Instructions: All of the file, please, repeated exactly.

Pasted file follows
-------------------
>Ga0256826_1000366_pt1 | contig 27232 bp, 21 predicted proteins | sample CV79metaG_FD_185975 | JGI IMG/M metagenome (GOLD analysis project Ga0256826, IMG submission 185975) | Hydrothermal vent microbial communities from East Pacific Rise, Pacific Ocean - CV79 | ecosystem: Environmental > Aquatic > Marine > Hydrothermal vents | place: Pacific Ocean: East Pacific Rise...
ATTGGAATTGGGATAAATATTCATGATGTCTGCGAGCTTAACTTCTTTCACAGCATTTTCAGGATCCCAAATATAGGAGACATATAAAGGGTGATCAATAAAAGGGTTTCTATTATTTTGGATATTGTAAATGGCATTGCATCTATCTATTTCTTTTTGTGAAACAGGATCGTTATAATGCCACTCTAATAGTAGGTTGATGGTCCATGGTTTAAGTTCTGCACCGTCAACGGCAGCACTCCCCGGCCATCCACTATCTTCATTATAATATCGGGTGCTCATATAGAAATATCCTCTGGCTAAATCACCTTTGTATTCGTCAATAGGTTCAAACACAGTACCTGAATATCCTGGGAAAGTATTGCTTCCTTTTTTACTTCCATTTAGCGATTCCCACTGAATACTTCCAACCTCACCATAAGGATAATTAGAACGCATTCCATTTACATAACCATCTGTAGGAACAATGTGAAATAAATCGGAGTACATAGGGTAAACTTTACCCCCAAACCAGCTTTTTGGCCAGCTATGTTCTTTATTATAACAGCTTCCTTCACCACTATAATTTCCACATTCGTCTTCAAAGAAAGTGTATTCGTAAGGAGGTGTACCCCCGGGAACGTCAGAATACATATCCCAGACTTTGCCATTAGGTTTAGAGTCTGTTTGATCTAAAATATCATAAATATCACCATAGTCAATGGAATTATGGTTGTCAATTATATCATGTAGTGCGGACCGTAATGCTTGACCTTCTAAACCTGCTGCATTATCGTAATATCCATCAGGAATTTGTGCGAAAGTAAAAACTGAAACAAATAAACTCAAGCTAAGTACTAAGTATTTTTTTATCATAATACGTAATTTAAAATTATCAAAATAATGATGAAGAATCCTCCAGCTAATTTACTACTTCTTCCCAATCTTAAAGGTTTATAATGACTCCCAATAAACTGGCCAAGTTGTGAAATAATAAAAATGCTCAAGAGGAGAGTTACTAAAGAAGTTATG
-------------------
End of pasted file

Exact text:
>Ga0256826_1000366_pt1 | contig 27232 bp, 21 predicted proteins | sample CV79metaG_FD_185975 | JGI IMG/M metagenome (GOLD analysis project Ga0256826, IMG submission 185975) | Hydrothermal vent microbial communities from East Pacific Rise, Pacific Ocean - CV79 | ecosystem: Environmental > Aquatic > Marine > Hydrothermal vents | place: Pacific Ocean: East Pacific Rise...
ATTGGAATTGGGATAAATATTCATGATGTCTGCGAGCTTAACTTCTTTCACAGCATTTTCAGGATCCCAAATATAGGAGACATATAAAGGGTGATCAATAAAAGGGTTTCTATTATTTTGGATATTGTAAATGGCATTGCATCTATCTATTTCTTTTTGTGAAACAGGATCGTTATAATGCCACTCTAATAGTAGGTTGATGGTCCATGGTTTAAGTTCTGCACCGTCAACGGCAGCACTCCCCGGCCATCCACTATCTTCATTATAATATCGGGTGCTCATATAGAAATATCCTCTGGCTAAATCACCTTTGTATTCGTCAATAGGTTCAAACACAGTACCTGAATATCCTGGGAAAGTATTGCTTCCTTTTTTACTTCCATTTAGCGATTCCCACTGAATACTTCCAACCTCACCATAAGGATAATTAGAACGCATTCCATTTACATAACCATCTGTAGGAACAATGTGAAATAAATCGGAGTACATAGGGTAAACTTTACCCCCAAACCAGCTTTTTGGCCAGCTATGTTCTTTATTATAACAGCTTCCTTCACCACTATAATTTCCACATTCGTCTTCAAAGAAAGTGTATTCGTAAGGAGGTGTACCCCCGGGAACGTCAGAATACATATCCCAGACTTTGCCATTAGGTTTAGAGTCTGTTTGATCTAAAATATCATAAATATCACCATAGTCAATGGAATTATGGTTGTCAATTATATCATGTAGTGCGGACCGTAATGCTTGACCTTCTAAACCTGCTGCATTATCGTAATATCCATCAGGAATTTGTGCGAAAGTAAAAACTGAAACAAATAAACTCAAGCTAAGTACTAAGTATTTTTTTATCATAATACGTAATTTAAAATTATCAAAATAATGATGAAGAATCCTCCAGCTAATTTACTACTTCTTCCCAATCTTAAAGGTTTATAATGACTCCCAATAAACTGGCCAAGTTGTGAAATAATAAAAATGCTCAAGAGGAGAGTTACTAAAGAAGTTATG